“Shit! I have to go.”
Everything was hazy and surreal in the smoke-filled room. It’s because four of us just burned a massive blunt. I was pretty high. There was nothing particularly weird about that. In college, I was often pretty high.
“Where do you have to go?” my friends asked.
“Bible study,” I said. “I forgot all about it.”
“Bible study!? You can’t go to bible study!” my roommate said. He didn’t say it because he, or anyone else in the room, had a problem with faith or bible studies. He said it because I looked and smelled and was acting exactly like someone who had just smoked a lot of marijuana, and he figured—perhaps correctly—that it wasn’t an appropriate time to study Scripture.
“Gotta do it, man,” I said. And then I ran off on my 10-minute trek to meet a guy whose name I can’t remember to discuss a chapter in the New Testament I can’t remember discussing.
You know, because in college, I was often pretty high.
Can’t Stay Hidden Forever
In January, an exceptional guy about my age died. Everything was fine. His wife was pregnant with their fourth child. He was in excellent physical condition. Then, the doctors told him he had cancer the day after Christmas. And he was gone a month later.
Just like that.
The story hit me hard. I had never met Paul Coakley. But I knew quite a few people who were close to him in college and stayed in touch into our adult years. The story was tragic and touching and I wrote about it.
A random Google search yesterday led one of Paul’s friends to that post. They shared it on social media and now several hundred people have read it, and many of them shared it some more.
Because that happened, more people I know in real life discovered this blog. The world closes in on me every time that happens. More people to judge the adult version of me. A version of me so different from the one they might remember when I was young, confident, always positive and optimistic, strong, brave, and afraid of little.
Now, they’ll find someone else.
A divorced single father who hasn’t lived up to his own expectations. A guy who failed to achieve professionally, socially and spiritually, the life I’d always envisioned.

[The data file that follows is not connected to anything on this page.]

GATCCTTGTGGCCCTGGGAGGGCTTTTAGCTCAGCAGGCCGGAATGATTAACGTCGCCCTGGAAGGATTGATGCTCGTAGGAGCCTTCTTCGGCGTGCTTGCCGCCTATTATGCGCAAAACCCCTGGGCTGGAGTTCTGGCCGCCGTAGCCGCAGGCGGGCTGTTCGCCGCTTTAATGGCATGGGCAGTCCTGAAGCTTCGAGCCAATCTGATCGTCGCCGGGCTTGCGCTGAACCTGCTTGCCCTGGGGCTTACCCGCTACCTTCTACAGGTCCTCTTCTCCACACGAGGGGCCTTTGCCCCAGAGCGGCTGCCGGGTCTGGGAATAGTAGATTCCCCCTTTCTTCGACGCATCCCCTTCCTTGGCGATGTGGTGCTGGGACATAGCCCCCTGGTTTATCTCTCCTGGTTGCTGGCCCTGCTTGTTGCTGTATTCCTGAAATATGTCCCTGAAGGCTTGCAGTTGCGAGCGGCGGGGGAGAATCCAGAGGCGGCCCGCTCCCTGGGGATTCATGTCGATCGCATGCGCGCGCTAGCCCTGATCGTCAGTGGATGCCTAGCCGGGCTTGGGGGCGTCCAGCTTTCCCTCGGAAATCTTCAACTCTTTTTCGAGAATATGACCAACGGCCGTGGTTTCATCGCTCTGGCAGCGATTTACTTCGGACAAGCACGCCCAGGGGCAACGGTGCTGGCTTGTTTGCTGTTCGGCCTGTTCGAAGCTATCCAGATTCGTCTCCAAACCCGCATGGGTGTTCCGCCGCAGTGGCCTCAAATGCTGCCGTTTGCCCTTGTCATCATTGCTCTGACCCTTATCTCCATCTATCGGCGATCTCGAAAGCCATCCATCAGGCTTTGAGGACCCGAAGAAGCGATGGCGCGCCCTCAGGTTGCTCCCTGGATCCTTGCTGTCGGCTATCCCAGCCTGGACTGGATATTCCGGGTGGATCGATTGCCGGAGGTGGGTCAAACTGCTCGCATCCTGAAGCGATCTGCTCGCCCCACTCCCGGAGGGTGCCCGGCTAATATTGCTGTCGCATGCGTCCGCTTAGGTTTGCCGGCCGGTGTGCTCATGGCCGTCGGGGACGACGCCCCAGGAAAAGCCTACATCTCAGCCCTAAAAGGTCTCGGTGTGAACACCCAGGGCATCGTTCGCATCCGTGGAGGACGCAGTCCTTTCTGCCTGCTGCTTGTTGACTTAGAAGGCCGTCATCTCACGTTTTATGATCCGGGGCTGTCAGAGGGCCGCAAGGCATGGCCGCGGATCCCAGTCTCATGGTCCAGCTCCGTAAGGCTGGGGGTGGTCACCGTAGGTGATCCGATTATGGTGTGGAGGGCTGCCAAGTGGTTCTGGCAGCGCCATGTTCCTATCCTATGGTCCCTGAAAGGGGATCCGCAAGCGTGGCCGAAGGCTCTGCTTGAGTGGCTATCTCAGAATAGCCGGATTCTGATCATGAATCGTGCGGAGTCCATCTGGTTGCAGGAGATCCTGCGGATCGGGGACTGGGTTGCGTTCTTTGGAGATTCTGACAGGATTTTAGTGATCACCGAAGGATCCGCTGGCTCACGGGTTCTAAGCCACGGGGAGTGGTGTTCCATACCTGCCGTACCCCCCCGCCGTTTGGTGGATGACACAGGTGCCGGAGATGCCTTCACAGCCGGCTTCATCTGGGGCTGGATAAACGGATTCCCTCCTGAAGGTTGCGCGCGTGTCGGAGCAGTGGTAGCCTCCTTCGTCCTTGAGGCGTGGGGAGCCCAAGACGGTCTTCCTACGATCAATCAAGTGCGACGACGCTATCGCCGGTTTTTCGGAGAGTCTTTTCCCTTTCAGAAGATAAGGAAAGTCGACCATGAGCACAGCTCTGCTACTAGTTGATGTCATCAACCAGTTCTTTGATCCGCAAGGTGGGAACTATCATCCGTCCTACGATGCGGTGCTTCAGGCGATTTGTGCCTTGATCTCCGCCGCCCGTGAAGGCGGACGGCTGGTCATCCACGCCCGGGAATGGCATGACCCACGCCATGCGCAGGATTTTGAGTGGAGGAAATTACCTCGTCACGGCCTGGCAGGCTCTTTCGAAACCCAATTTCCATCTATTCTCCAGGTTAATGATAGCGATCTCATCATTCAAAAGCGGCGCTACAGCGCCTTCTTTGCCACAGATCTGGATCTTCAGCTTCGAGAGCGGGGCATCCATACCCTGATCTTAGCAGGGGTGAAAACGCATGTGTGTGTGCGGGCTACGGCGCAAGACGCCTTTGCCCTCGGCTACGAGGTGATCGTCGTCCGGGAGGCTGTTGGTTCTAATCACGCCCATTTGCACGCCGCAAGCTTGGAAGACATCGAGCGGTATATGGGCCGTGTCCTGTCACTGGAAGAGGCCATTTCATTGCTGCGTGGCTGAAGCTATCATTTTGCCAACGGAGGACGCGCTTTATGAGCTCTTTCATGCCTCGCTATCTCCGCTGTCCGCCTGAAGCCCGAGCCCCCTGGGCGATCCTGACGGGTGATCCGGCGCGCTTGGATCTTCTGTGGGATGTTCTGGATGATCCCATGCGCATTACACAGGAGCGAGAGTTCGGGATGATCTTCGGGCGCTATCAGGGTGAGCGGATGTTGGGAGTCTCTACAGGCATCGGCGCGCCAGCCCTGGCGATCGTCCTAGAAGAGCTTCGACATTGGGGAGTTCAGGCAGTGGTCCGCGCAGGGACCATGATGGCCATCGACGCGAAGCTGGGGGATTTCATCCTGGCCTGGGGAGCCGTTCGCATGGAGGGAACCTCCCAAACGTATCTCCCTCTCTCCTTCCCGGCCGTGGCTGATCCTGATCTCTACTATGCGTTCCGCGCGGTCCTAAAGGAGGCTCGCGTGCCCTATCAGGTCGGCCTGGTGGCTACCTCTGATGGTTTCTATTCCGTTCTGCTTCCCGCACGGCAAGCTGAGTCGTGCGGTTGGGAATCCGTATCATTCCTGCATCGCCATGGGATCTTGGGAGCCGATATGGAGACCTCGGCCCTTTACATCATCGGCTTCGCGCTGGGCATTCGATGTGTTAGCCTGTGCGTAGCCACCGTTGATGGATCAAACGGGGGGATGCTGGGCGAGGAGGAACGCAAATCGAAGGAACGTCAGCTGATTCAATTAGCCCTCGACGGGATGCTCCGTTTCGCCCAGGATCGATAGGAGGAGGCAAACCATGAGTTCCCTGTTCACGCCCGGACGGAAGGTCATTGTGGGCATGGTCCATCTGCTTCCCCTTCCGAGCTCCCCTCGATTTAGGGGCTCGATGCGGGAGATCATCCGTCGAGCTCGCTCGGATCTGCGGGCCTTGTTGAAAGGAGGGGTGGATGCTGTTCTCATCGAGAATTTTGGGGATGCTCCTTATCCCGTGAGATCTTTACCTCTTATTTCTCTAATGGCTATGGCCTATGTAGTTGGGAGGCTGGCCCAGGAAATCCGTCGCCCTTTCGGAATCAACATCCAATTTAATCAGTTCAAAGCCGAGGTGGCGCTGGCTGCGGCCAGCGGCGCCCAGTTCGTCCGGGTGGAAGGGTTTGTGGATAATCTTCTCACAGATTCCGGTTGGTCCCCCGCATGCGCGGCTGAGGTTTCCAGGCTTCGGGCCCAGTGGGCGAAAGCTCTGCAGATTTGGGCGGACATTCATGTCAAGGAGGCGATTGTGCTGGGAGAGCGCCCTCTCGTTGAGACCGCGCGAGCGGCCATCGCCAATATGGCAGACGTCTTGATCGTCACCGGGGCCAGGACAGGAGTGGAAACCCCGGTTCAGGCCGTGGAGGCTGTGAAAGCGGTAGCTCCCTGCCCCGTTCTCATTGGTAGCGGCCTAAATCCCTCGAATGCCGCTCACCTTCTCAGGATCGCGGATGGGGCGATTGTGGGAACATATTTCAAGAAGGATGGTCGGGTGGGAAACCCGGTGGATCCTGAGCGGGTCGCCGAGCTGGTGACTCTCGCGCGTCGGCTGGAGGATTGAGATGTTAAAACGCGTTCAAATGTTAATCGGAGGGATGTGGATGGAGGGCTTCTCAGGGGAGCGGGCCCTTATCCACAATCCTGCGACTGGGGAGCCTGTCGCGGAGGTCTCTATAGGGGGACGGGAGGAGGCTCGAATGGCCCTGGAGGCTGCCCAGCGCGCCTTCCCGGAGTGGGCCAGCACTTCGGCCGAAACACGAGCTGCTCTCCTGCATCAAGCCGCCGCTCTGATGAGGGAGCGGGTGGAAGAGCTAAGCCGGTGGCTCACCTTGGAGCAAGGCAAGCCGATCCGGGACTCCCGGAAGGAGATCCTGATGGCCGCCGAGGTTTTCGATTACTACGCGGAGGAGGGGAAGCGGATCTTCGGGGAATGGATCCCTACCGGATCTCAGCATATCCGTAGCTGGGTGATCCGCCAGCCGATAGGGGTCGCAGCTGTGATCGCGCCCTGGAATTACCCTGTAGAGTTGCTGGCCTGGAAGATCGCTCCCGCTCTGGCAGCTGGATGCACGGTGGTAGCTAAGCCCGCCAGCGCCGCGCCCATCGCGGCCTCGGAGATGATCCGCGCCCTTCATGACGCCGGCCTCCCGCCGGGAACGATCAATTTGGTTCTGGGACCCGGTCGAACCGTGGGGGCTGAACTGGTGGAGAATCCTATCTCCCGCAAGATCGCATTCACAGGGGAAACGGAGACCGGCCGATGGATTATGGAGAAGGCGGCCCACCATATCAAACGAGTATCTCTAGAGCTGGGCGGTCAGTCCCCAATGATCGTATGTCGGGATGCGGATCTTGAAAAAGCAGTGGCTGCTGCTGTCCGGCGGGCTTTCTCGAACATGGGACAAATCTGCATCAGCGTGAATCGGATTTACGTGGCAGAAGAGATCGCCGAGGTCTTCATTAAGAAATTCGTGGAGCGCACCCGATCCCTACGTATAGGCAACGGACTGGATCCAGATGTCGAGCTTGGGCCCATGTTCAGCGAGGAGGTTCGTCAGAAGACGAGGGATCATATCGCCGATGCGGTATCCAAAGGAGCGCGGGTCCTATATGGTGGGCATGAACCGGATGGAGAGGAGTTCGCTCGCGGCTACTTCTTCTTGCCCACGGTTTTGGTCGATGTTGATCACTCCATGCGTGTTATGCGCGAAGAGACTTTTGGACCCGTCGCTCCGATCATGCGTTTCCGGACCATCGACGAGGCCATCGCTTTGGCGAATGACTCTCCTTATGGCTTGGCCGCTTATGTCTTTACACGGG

I’ve been writing here for two years now. I’ve grown accustomed to many people reading the things I write.
But it feels so different when it’s someone you know. People you respect deeply and maybe wish didn’t know about all your skeletons. The skeletons on display here. I used to joke a lot about my mother and grandmother finding this place and freaking out. That will probably happen one day.
I use my first name and I show my face because I feel like a fraudulent coward if I don’t at least do that.
Someday, I’ll have to own all of it. It still scares me, even though I’m actively trying to care less.
You can’t stay hidden forever.
What I’m Doing Here
Relativism (the reality of things being relative to one another—not the philosophical doctrine) is a funny thing.
Some people have seen and done things many of us can barely fathom. Especially some kid from a quiet little Ohio town, like me. Those people read about me smoking pot and all the keg parties and my bouts with conscience regarding sexual desire as a young kid in church, and probably roll their eyes, because to them—Who cares!?
Others living purer, more disciplined lifestyles might be more offended by my casual references to sex or my somewhat cavalier use of bad words. And I still worry about what other people think of me. It’s a weakness. I’m working on it.
Except, here’s the thing: I KNOW everyone feels most of the same things I feel. Because I’ve been alive 36 years and that’s enough time to figure out a few things.
I wasn’t allowed to watch PG-13 movies when I was 13. I grew up in one of those houses.
So it makes total sense that I wanted to party when I got to college and lived on my own. It’s totally human to want to learn and experience things for oneself.
The sex stuff? Everyone who claims to not understand is a dirty liar. Most people just don’t talk about it.
Everyone has a different definition of good and bad.
Behaviorally, I’ve long been a I’d rather laugh with the sinners than cry with the saints kind-of guy.
Philosophically, I’ve always wanted to be a good person.
The older I get, the less I understand what it means to be a good person.
I only know that’s what I want to be.
I don’t know if it’s possible to bridge the gap between the righteous and the fallen. Because most of us don’t even know for sure what either of those things mean. But if there is such a thing—a bridge?
That’s who and what I want to be.
I’m probably doing it wrong.
If This is Low, I’m Looking for High
Being stoned during bible study is a metaphor for my life ever since discovering there are emotional consequences to various life choices.
Using the loose definition of these words, I want to be bad and I want to be good. I can’t look you in the eye and honestly say that I don’t occasionally want to do things I loosely define as “bad.”
I don’t know what it means to be a good person, but a good, loose definition might be someone who follows their conscience. Someone who has principles and sticks to them.
I’m certainly guilty of not always doing that.
I got high a lot back in college because I liked having fun with my friends.
I went to bible study because I liked the idea of pursuing a higher path (no pun intended).
And I’m always trying to offset some of the bad with some good. Like maybe if I do a bunch of good things, I can erase some of the bad things, even though I’m pretty sure it doesn’t work like that.
Like I’m trying in vain to scrub away some dirt in a foolish attempt to convince people I’m better than I am.
But I’m not better. I’m just whatever I am.
And if I ever did get to the top, I’m not sure I’d know what to do with myself.
I’m sure the view is nice.
But, in truth?
I dig the climb.